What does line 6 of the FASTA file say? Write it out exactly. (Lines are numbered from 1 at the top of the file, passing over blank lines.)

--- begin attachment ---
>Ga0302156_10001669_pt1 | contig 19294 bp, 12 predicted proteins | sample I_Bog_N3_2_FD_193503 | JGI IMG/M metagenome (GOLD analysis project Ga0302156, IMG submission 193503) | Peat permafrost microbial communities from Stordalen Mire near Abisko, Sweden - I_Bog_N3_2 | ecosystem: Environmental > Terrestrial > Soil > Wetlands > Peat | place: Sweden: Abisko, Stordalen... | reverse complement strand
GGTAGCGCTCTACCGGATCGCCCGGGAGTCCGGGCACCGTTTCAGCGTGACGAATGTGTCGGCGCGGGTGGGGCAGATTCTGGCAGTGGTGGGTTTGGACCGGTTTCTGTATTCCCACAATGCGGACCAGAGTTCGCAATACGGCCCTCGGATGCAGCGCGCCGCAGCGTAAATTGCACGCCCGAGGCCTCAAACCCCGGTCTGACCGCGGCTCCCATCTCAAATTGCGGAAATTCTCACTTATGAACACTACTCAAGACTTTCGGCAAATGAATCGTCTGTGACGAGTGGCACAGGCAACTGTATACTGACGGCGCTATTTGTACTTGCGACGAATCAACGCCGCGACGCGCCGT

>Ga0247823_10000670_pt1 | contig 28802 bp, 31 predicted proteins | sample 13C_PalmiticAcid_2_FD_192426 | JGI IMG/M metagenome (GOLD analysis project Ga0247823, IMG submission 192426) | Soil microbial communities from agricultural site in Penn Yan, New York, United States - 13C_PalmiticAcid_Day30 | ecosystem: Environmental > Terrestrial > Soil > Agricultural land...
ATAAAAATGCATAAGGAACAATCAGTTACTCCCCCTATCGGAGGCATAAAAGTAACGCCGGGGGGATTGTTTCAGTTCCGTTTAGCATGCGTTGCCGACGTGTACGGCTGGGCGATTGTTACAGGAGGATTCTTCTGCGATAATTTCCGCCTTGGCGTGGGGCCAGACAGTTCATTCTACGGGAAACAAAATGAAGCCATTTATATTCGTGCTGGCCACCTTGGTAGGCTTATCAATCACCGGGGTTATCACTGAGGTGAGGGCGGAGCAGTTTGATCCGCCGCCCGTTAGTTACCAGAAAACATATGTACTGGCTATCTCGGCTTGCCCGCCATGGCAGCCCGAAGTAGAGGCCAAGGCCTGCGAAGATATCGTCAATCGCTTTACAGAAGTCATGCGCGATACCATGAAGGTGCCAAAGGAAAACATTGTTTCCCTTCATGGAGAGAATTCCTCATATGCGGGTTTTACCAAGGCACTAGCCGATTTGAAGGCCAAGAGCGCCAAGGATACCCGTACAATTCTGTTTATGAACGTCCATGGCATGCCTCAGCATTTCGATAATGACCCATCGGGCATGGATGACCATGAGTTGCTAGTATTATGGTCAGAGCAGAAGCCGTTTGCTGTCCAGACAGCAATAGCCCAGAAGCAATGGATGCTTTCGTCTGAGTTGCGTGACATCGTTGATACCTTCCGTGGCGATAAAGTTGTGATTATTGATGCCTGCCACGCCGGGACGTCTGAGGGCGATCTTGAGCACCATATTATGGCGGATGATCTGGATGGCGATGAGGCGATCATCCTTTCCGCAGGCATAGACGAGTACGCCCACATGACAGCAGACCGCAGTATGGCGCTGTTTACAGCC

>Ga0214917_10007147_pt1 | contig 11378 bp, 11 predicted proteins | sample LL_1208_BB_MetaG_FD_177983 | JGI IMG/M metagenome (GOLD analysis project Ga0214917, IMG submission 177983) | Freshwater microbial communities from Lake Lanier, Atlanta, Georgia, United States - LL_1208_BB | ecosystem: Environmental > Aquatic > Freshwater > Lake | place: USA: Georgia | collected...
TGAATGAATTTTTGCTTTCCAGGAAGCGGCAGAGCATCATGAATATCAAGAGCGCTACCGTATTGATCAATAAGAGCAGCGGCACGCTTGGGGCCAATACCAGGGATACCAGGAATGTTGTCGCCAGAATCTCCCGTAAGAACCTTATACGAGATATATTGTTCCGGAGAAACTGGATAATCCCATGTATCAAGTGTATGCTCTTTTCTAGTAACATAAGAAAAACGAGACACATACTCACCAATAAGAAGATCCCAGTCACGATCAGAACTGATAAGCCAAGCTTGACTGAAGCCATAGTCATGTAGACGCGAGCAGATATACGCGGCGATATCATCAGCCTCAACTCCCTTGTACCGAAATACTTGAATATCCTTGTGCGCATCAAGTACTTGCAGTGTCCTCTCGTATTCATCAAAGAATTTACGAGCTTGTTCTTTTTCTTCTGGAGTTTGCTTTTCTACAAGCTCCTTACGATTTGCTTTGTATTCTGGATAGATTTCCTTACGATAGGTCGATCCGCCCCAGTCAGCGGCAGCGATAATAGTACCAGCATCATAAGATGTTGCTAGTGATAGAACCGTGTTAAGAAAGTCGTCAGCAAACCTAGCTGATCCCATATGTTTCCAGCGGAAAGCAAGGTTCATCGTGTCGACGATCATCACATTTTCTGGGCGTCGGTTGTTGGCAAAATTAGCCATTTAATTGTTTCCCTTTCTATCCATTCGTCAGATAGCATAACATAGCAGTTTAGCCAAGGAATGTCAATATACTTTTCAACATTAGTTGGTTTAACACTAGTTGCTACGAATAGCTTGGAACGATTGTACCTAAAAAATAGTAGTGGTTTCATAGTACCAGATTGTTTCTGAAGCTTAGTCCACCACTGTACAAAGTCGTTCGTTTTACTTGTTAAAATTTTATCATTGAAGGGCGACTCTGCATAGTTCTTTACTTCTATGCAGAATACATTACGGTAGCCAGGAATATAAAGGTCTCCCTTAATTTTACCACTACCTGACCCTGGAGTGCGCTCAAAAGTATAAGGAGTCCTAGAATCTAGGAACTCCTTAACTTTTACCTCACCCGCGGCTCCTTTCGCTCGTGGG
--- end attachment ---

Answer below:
TGAATGAATTTTTGCTTTCCAGGAAGCGGCAGAGCATCATGAATATCAAGAGCGCTACCGTATTGATCAATAAGAGCAGCGGCACGCTTGGGGCCAATACCAGGGATACCAGGAATGTTGTCGCCAGAATCTCCCGTAAGAACCTTATACGAGATATATTGTTCCGGAGAAACTGGATAATCCCATGTATCAAGTGTATGCTCTTTTCTAGTAACATAAGAAAAACGAGACACATACTCACCAATAAGAAGATCCCAGTCACGATCAGAACTGATAAGCCAAGCTTGACTGAAGCCATAGTCATGTAGACGCGAGCAGATATACGCGGCGATATCATCAGCCTCAACTCCCTTGTACCGAAATACTTGAATATCCTTGTGCGCATCAAGTACTTGCAGTGTCCTCTCGTATTCATCAAAGAATTTACGAGCTTGTTCTTTTTCTTCTGGAGTTTGCTTTTCTACAAGCTCCTTACGATTTGCTTTGTATTCTGGATAGATTTCCTTACGATAGGTCGATCCGCCCCAGTCAGCGGCAGCGATAATAGTACCAGCATCATAAGATGTTGCTAGTGATAGAACCGTGTTAAGAAAGTCGTCAGCAAACCTAGCTGATCCCATATGTTTCCAGCGGAAAGCAAGGTTCATCGTGTCGACGATCATCACATTTTCTGGGCGTCGGTTGTTGGCAAAATTAGCCATTTAATTGTTTCCCTTTCTATCCATTCGTCAGATAGCATAACATAGCAGTTTAGCCAAGGAATGTCAATATACTTTTCAACATTAGTTGGTTTAACACTAGTTGCTACGAATAGCTTGGAACGATTGTACCTAAAAAATAGTAGTGGTTTCATAGTACCAGATTGTTTCTGAAGCTTAGTCCACCACTGTACAAAGTCGTTCGTTTTACTTGTTAAAATTTTATCATTGAAGGGCGACTCTGCATAGTTCTTTACTTCTATGCAGAATACATTACGGTAGCCAGGAATATAAAGGTCTCCCTTAATTTTACCACTACCTGACCCTGGAGTGCGCTCAAAAGTATAAGGAGTCCTAGAATCTAGGAACTCCTTAACTTTTACCTCACCCGCGGCTCCTTTCGCTCGTGGG